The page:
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Yesterday felt like it could be the start of a bullish rebound in the major market averages when stocks rallied following the release of minutes from the Fed’s meeting earlier this month. Granted, the information was dated, but investors seemed reassured by the fact that policy makers were no more hawkish than they had been before. There was a consensus that two half-point rate increases at the next two meetings in June and July would be needed, after which the committee would assess incoming data to determine the degree of future rate hikes. A data-dependent Fed was music to the market’s ears.
The data since the last meeting suggests that a lot has changed, and all of it has taken a large step towards achieving the Fed’s goals without crushing the economy. Inflation expectations are as important to the Fed as the current rate, because if they do not remain anchored close to the Fed’s target it becomes exceedingly difficult to bring down the current rate. On that front, long-term expectations have returned to levels we saw before Russia invaded Ukraine and Covid overwhelmed China’s economy, disrupting global supply chains. This is excellent news for investors, because it should result in a less hawkish tone from Fed officials as the year progresses.
As inflation expectations have declined, so have long-term interest rates. The increase in 10-year Treasury yields above 3% was a death knell for growth stocks in general and technology stocks in particular. The recent decline is an indication that investors expect the rate of inflation to come down on its own with some combination of higher rates and a slowing in the rate of economic growth without causing a recession in corporate profits or the economy.
The latest survey of purchasing managers in the manufacturing and service sectors from S&P Global confirms that the slowdown is underway but still not falling below trend. The mid-month FLASH survey resulted in a decline in the index from a very strong 56.0 in April to 53.8 in May, which was a four-month low. Readings above 50.0 indicate expansion, and this one was still indicative of a healthy level of growth. Chris Williamson, the Chief Business Economist at S&P Global, said that survey results “remain indicative of the economy growing at an annualized rate of 2%, which is also supporting stronger payroll growth.”
This is exactly what we I have wanted to see. Additionally, this year’s market sell off has taken a tremendous amount of froth and speculation out of the market, laying the foundation for a sustainable recovery in quality, value, and growth at a reasonable price. I expect to see the current rate of inflation come down much more rapidly than the consensus expects this summer and fall, which will give the Fed room to become less restrictive with monetary policy and further support risk asset valuations.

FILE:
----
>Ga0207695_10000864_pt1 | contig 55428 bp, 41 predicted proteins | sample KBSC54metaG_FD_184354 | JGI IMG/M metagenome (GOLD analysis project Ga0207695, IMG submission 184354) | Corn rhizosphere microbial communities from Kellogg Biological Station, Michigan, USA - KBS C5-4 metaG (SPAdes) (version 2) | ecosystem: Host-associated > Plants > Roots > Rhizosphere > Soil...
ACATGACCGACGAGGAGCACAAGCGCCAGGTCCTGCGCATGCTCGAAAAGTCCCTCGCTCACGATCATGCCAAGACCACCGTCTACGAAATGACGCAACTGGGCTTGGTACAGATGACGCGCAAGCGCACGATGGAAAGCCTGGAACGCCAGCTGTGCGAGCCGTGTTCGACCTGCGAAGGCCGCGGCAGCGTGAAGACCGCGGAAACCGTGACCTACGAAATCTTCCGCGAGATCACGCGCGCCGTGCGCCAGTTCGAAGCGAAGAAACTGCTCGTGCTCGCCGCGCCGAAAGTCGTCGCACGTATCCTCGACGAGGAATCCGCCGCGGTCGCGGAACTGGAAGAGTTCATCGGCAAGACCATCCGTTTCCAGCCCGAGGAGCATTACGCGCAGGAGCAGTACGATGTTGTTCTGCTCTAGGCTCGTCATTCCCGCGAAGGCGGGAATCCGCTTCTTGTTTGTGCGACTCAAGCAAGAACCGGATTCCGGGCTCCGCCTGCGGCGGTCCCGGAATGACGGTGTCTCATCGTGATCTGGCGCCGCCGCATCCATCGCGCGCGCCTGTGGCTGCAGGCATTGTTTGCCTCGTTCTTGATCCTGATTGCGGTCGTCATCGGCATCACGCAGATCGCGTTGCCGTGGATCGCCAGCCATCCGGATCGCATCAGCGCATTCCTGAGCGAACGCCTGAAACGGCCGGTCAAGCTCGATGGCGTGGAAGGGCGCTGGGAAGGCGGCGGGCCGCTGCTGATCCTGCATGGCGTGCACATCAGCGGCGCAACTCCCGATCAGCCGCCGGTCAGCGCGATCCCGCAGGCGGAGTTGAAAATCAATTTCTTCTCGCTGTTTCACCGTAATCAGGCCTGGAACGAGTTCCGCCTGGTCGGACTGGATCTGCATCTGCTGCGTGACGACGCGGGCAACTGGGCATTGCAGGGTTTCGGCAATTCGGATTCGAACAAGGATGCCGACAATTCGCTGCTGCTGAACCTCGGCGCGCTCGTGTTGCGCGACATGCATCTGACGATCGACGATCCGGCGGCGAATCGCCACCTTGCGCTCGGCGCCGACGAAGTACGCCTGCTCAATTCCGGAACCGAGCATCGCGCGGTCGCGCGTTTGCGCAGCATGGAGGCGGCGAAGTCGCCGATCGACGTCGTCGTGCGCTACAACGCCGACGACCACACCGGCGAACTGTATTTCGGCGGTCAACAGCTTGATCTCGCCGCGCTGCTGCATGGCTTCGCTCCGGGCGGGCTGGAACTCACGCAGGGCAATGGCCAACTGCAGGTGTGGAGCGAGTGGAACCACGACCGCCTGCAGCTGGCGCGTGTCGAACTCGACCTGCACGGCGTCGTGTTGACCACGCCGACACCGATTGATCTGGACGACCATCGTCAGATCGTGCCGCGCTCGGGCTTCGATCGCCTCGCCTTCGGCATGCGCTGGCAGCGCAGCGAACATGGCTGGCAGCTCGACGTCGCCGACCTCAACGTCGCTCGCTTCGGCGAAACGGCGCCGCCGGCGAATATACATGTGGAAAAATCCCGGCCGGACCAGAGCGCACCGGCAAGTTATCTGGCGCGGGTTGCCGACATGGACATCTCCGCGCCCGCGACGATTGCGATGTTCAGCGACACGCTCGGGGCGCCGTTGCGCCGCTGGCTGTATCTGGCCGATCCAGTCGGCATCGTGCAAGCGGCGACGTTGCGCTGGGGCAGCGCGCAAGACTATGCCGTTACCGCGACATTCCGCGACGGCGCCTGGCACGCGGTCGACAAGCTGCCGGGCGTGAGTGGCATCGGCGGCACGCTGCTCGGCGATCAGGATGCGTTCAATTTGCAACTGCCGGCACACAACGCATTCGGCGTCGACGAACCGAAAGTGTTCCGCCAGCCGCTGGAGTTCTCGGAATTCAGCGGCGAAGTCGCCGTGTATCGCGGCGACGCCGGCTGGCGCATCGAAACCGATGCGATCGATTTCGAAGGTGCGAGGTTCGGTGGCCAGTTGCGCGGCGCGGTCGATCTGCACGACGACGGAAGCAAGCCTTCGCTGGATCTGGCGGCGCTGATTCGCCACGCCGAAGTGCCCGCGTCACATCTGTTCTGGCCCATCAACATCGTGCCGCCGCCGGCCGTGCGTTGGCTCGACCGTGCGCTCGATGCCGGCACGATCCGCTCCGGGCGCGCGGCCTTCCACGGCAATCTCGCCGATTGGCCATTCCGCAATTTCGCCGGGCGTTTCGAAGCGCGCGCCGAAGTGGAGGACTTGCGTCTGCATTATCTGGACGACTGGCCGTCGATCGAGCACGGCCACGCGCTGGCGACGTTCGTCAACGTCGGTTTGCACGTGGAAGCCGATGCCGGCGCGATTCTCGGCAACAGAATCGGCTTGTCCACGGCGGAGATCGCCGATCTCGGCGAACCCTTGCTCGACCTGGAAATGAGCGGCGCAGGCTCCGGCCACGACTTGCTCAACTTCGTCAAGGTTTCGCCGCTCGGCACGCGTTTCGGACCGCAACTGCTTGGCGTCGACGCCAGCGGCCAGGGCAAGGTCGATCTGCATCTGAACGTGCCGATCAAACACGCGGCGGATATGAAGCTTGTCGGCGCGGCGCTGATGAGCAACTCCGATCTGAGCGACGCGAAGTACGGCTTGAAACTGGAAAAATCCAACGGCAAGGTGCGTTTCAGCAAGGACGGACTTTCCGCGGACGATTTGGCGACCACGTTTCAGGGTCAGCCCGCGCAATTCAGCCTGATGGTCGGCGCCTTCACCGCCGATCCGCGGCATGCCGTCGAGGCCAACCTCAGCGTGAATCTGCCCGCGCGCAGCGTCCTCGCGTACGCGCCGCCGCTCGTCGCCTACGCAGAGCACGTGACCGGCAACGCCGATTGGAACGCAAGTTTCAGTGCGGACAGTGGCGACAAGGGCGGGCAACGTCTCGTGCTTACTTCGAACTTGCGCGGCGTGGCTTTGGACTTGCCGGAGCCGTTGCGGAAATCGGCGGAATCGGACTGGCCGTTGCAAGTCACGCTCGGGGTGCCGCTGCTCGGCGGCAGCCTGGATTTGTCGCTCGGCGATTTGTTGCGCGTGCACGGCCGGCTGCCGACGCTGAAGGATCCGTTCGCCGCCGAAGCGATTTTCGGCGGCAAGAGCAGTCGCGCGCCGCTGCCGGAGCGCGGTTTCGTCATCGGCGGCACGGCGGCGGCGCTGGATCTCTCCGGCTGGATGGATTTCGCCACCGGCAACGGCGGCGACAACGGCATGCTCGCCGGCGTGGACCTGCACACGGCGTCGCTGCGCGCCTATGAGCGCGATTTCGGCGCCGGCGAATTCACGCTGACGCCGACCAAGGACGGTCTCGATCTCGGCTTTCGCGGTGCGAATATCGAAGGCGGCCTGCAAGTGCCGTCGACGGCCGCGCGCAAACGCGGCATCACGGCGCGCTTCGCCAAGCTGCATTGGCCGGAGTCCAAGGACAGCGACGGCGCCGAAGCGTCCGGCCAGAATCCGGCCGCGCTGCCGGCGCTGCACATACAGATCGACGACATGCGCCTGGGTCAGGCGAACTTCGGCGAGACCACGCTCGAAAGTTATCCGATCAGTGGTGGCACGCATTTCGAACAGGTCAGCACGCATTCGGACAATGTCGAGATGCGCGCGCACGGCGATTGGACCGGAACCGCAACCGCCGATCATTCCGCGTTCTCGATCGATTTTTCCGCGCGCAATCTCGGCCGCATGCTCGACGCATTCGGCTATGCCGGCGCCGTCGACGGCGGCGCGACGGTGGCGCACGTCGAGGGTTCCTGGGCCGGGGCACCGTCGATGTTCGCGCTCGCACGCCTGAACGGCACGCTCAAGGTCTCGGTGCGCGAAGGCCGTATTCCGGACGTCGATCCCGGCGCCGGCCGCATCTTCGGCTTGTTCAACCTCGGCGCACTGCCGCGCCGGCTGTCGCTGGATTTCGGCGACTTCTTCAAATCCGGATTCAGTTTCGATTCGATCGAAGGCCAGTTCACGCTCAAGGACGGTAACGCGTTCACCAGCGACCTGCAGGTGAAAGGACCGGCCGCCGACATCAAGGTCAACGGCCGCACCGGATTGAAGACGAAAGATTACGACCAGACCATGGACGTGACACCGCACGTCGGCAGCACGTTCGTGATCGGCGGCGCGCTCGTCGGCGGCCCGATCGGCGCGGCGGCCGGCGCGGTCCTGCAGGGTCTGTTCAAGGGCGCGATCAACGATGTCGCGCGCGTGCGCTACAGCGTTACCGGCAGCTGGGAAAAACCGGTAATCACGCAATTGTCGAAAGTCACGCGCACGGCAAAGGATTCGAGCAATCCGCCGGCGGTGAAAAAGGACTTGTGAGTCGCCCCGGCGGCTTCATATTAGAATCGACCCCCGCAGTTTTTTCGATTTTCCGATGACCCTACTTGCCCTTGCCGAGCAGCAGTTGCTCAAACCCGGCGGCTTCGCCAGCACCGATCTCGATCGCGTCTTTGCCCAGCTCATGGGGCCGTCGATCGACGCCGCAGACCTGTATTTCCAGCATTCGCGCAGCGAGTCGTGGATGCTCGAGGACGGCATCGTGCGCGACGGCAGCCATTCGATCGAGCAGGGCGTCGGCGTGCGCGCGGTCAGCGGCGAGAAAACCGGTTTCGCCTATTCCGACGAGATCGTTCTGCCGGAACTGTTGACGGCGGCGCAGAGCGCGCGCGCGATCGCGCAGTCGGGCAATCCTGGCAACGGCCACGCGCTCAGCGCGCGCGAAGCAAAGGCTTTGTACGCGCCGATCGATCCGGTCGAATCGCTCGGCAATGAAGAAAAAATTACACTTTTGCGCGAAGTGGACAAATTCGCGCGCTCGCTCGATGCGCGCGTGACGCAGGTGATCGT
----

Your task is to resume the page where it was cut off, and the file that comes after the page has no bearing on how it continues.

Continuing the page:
Why then is investor sentiment so abysmal? I think this is because retail investors were overconcentrated in the most expensive growth and momentum names used to construct the likes of Cathie Wood’s ARK Innovation ETF (ARKK). Retail investors have also been wiped out in everything crypto, which I warned was coming last October when the first exchange-traded fund for Bitcoin was launched at a record high of $66,000. As the consensus has grown increasingly bearish, I have tilted progressively more bullish and the criticism I have taken from peers and readers in recent weeks is palpable. That’s just the way I like it!
Meanwhile, corporate insiders, who know a thing or two about the economy and their businesses, are scooping up shares of their own stocks like there is a fire sale. The data in the chart below comes from The Washington Service, and it shows insiders have not been this aggressive since the pandemic lows of 2020 and December of 2018.
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Lawrence is the publisher of The Portfolio Architect. He has more than 25 years of experience managing portfolios for individual investors. He began his career as a Financial Consultant in 1993 with Merrill Lynch and worked in the same capacity for several other Wall Street firms before realizing his long-term goal of complete independence when he founded Fuller Asset Management. He graduated from the University of North Carolina at Chapel Hill with a B.A. in Political Science in 1992.
Disclosure: I/we have no stock, option or similar derivative position in any of the companies mentioned, and no plans to initiate any such positions within the next 72 hours. I wrote this article myself, and it expresses my own opinions. I am not receiving compensation for it (other than from Seeking Alpha). I have no business relationship with any company whose stock is mentioned in this article.
Additional disclosure: Lawrence Fuller is the Managing Director of Fuller Asset Management, a Registered Investment Adviser. This post is for informational purposes only. There are risks involved with investing including loss of principal. Lawrence Fuller makes no explicit or implicit guarantee with respect to performance or the outcome of any investment or projections made by him or Fuller Asset Management. There is no guarantee that the goals of the strategies discussed by will be met. Information or opinions expressed may change without notice, and should not be considered recommendations to buy or sell any particular security.